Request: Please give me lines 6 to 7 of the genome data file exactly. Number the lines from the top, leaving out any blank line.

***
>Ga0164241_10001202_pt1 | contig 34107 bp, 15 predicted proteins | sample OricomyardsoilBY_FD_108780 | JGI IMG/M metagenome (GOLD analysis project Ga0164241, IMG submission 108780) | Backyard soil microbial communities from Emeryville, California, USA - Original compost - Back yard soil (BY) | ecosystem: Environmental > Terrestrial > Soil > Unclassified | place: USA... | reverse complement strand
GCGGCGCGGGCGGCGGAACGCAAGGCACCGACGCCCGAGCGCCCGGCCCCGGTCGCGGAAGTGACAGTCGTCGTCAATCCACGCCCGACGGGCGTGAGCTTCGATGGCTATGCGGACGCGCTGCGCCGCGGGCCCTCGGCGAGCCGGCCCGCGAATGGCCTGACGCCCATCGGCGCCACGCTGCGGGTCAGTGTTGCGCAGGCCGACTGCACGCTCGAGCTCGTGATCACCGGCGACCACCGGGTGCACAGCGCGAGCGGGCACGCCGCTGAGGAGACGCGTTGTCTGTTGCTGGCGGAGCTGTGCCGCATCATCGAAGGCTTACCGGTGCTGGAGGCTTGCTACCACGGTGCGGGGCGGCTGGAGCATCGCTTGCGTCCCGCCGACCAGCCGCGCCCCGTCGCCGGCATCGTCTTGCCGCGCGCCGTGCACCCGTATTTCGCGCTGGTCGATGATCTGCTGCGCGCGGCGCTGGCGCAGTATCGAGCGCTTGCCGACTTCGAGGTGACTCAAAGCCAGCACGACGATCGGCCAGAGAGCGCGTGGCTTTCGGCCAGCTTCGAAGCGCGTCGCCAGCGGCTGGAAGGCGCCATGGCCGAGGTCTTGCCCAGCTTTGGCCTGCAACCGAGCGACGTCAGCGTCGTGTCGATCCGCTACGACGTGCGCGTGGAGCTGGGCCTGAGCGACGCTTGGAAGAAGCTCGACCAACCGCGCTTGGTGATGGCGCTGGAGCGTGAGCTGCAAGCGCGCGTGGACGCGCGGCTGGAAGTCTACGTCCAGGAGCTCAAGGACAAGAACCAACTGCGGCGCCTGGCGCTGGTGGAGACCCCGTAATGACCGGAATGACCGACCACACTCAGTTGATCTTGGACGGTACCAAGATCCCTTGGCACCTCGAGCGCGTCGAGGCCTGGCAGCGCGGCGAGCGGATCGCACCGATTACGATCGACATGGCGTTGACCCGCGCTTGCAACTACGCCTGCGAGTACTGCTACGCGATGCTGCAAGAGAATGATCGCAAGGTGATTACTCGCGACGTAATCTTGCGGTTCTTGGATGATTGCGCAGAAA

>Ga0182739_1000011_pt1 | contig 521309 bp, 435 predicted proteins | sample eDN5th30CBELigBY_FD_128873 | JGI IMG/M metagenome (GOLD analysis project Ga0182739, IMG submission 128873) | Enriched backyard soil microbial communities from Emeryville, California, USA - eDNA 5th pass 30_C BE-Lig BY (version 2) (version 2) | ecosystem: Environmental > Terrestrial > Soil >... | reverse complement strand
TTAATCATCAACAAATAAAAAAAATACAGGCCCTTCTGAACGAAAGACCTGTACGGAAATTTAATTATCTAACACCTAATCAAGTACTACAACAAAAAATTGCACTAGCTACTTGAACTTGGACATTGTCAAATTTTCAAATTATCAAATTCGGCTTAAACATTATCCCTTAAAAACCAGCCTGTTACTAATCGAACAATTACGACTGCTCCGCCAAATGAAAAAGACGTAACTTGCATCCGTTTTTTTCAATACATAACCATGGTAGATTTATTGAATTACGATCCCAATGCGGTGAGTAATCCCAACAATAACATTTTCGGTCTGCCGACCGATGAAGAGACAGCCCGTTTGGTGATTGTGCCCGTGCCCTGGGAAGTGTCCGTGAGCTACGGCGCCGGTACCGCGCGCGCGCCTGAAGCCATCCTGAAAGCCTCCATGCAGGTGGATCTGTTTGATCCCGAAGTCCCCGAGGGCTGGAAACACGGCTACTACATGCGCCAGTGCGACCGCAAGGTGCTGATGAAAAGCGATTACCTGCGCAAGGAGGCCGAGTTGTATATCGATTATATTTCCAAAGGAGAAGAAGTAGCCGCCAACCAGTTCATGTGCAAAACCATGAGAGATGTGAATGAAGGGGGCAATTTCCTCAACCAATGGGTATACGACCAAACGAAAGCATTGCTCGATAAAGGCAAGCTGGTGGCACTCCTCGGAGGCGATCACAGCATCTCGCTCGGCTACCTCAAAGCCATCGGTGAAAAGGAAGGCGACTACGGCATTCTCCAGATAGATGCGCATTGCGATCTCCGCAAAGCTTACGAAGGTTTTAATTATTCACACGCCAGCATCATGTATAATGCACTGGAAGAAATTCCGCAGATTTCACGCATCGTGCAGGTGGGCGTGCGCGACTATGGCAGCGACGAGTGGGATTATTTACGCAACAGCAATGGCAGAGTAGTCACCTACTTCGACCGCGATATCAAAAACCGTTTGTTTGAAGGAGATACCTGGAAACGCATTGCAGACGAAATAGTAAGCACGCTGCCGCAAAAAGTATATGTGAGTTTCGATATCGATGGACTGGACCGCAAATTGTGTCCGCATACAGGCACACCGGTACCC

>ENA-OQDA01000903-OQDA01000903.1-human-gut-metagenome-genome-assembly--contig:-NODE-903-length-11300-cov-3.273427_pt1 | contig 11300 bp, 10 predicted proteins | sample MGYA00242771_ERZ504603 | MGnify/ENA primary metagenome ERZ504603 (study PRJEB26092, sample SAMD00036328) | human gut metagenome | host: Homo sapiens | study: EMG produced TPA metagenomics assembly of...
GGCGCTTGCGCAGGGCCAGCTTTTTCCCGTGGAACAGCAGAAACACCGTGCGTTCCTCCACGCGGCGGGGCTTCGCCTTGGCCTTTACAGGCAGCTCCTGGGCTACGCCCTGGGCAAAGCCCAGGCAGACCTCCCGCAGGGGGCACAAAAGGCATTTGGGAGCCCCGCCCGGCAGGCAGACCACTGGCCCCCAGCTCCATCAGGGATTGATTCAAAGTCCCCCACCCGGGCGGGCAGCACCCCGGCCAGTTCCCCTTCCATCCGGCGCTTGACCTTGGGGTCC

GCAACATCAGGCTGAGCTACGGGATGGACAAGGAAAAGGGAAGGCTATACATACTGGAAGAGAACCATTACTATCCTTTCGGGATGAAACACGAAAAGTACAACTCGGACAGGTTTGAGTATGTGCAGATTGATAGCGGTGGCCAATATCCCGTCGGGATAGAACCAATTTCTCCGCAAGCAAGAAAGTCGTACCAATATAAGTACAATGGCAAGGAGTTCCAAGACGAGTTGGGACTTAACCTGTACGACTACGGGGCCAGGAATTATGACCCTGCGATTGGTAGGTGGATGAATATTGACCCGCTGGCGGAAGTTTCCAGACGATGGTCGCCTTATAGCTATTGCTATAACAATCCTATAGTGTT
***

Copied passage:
GGCGCTTGCGCAGGGCCAGCTTTTTCCCGTGGAACAGCAGAAACACCGTGCGTTCCTCCACGCGGCGGGGCTTCGCCTTGGCCTTTACAGGCAGCTCCTGGGCTACGCCCTGGGCAAAGCCCAGGCAGACCTCCCGCAGGGGGCACAAAAGGCATTTGGGAGCCCCGCCCGGCAGGCAGACCACTGGCCCCCAGCTCCATCAGGGATTGATTCAAAGTCCCCCACCCGGGCGGGCAGCACCCCGGCCAGTTCCCCTTCCATCCGGCGCTTGACCTTGGGGTCC

GCAACATCAGGCTGAGCTACGGGATGGACAAGGAAAAGGGAAGGCTATACATACTGGAAGAGAACCATTACTATCCTTTCGGGATGAAACACGAAAAGTACAACTCGGACAGGTTTGAGTATGTGCAGATTGATAGCGGTGGCCAATATCCCGTCGGGATAGAACCAATTTCTCCGCAAGCAAGAAAGTCGTACCAATATAAGTACAATGGCAAGGAGTTCCAAGACGAGTTGGGACTTAACCTGTACGACTACGGGGCCAGGAATTATGACCCTGCGATTGGTAGGTGGATGAATATTGACCCGCTGGCGGAAGTTTCCAGACGATGGTCGCCTTATAGCTATTGCTATAACAATCCTATAGTGTT